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The Fruit of Our Chocolate Labors

by Pam Williams

I had the pleasure of discovering a new chocolate fantasy in a specialty store when I was traveling last month. Nestled in small wicker baskets were filled milk chocolates from Italy in the shape of tiny fruits and vegetables. They were covered in confectioners' foil that had been designed to compliment the fruit or vegetable shapes. The "onion" was wrapped in cream foil with brown striations encircling the globe of chocolate and ending with a brown twist of the foil coming to a point at one end. There were tiny purple eggplants with green stems, bright citrus colored lemons, limes and oranges, and exquisite little bright red tomatoes. I fell hopelessly in love and had to buy a dozen, even at $21.50 a pound. I could picture them being presented to my special friends in a crystal bowl at the end of a perfect dinner. What an example of the "art" of chocolate! There are not many other foods that can be consumed in such diversity. These tiny chocolates are a world away from my favorite chocolate milkshake, but each is a masterpiece in the hands of a chocolate artisan.

Even though I couldn't actually replicate these tiny treasures unless I could find the molds that made them, I decided it would be fun to use them as inspiration for little chocolate truffle lemons, limes and oranges. I had guests coming for a barbecue and wanted to arrange these in three's on each person's saucer during the coffee service.

Chocolate Citrus Delights

1/3 cup heavy cream or whipping cream
8 oz semisweet or milk chocolate finely chopped
1 tbsp. citrus based liqueur such as Grand Marnier
1/2 cup cocoa sifted with 1/2 cup confectioners or icing sugar into a wide bowl
Confectioners' foil in orange, yellow and green 3 or 5 inch squares
Tiny silk leaves on wires from a floral design store - optional decoration

Confectioners foil is readily available in most cities at kitchenware stores or bakery supply distributors. I got a dozen 3-inch square sheets of orange, green and yellow. These colors are usually easy to get as they are used for Halloween, Christmas and Easter respectively. You could use 5-inch squares cut down in size as well.

Now I needed to produce a bite-size chocolate that could be formed in the shapes of an orange, lemon and lime. It needed to be a stiff truffle mixture to hold its shape at room temperature. I decided to coat the chocolates in a mixture of 1/2 cocoa and 1/2 confectioners' sugar. This would seal the outside and protect the shape while I wrapped them in foil. I choose this procedure instead of dipping them in chocolate, since dipping would distort the shape I had worked hard and fast to create.

To make the truffle mixture: Place the cream in a saucepan over high heat, bring just to a boil then remove from heat. Immediately add the chopped chocolate, beating vigorously until well blended. Add the liqueur and beat until well mixed.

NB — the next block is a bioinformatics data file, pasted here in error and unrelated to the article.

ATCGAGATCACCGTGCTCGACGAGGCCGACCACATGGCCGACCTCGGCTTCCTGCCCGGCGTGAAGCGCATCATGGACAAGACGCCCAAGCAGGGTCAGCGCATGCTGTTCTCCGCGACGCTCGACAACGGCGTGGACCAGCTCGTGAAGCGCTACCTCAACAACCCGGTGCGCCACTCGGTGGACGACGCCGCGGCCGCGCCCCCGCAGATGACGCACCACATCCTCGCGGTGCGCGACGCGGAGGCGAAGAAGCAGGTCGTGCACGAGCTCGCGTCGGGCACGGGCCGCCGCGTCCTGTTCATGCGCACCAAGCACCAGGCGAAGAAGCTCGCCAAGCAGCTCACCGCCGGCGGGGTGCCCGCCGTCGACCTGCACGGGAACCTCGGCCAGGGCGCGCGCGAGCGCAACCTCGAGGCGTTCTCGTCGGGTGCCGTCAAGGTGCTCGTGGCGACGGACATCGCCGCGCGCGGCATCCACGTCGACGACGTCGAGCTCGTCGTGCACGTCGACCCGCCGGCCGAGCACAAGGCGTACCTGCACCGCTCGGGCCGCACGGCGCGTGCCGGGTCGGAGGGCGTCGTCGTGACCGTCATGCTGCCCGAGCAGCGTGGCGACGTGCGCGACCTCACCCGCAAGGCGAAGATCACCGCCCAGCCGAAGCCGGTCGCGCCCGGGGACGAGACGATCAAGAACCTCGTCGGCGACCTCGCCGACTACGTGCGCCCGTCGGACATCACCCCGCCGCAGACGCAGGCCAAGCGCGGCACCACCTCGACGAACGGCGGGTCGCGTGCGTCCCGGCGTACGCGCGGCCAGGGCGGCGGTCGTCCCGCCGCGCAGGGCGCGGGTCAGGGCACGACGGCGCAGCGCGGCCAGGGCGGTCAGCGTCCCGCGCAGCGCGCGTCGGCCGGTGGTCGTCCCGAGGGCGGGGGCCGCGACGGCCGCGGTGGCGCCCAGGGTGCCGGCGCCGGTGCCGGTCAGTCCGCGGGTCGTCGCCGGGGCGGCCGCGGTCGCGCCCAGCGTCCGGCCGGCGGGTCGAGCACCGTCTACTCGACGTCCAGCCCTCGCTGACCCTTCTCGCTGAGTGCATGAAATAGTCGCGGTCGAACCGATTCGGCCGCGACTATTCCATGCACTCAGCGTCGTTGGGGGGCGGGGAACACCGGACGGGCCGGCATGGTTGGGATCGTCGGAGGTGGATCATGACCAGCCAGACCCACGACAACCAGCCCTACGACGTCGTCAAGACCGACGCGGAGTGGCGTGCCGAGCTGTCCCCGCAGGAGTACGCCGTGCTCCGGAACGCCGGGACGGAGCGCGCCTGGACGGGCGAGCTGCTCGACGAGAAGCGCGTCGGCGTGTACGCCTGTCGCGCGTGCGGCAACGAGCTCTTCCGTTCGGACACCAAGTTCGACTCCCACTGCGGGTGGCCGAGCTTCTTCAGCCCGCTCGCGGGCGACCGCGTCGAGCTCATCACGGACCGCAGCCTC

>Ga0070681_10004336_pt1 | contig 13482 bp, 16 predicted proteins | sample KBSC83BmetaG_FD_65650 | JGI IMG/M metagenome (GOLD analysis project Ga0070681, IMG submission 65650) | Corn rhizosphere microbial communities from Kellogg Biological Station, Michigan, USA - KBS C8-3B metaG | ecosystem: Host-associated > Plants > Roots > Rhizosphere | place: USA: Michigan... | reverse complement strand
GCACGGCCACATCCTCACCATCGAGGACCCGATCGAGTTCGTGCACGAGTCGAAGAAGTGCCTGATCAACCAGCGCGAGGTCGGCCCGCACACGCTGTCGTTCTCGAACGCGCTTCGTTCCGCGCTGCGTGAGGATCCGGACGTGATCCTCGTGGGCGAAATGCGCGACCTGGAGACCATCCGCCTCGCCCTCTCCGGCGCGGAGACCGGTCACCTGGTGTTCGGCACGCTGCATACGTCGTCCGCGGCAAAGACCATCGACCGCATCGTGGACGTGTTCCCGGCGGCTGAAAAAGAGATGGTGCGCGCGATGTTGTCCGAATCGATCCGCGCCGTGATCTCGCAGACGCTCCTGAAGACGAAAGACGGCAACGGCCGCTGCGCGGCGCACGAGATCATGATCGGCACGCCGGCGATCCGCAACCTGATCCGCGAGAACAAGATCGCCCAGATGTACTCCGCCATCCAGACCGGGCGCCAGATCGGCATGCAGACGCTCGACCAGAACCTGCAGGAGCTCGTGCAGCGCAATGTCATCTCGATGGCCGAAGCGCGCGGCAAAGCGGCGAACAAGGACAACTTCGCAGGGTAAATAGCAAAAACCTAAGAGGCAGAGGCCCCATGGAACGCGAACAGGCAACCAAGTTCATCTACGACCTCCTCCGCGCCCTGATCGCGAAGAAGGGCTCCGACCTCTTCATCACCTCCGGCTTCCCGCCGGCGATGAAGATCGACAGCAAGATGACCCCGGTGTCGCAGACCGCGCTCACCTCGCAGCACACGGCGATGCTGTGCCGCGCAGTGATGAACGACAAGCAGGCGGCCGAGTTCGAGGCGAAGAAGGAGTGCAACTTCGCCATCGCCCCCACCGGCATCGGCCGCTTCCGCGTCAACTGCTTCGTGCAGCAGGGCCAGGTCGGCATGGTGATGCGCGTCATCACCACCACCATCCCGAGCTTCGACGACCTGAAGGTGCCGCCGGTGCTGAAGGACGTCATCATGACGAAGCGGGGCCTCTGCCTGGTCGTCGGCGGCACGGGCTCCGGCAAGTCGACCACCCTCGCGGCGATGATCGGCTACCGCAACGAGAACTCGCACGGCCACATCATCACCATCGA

The truffle mixture should be stiff. If it can be molded into shape after mixing, go ahead and make orange, lemon and lime shapes about 1-inch in diameter. If the mixture is too soft, place it in the refrigerator until it is stiff enough to shape. In forming the truffles, I found this technique to work -- I scooped the truffle mixture into a round with a small 1-inch scoop that I use for truffles. A melon baller will work as well. Then I patted the ball into shape with my fingers. If your hands are warm, dip your fingers in the cocoa/icing sugar mixture. It might help. Place the shapes on a tray lined with waxed paper or parchment paper and put in the refrigerator until very firm.

Remove the firm truffles and working quickly, coat the truffles with the cocoa/icing sugar mixture. Place the truffles back on the sheet and put them in the refrigerator until firm.

Removing a few of the coated truffles from the refrigerator at a time, roll them across a clean dry (non lint-producing) towel to remove the excess cocoa mixture and give the surface a slight bumpy texture. Working quickly, wrap them in the appropriate colored foils. Depending on the truffle's size, you may need to cut off any excess foil. You don't want lumps and bumps of extra foil. Be prepared to have a couple of "duds" until you get the hang of it. The finished little lemons, limes, and oranges can now be stored in an air-tight container in the refrigerator or freezer until you need them.

When it's time to serve the truffles, add some tiny silk leaves (available at florists or craft stores) and cut the end of the wire to a length of about 3/8-inch. Stick the wire into the little truffle fruit at the appropriate place. Stand back and smile!


Pam Williams is founder and lead instructor of Ecole Chocolat Professional Chocolatier School of Chocolate Arts.

Note: This information was accurate when it was published. Please be sure to confirm all rates and details directly with the businesses in question before making your plans.

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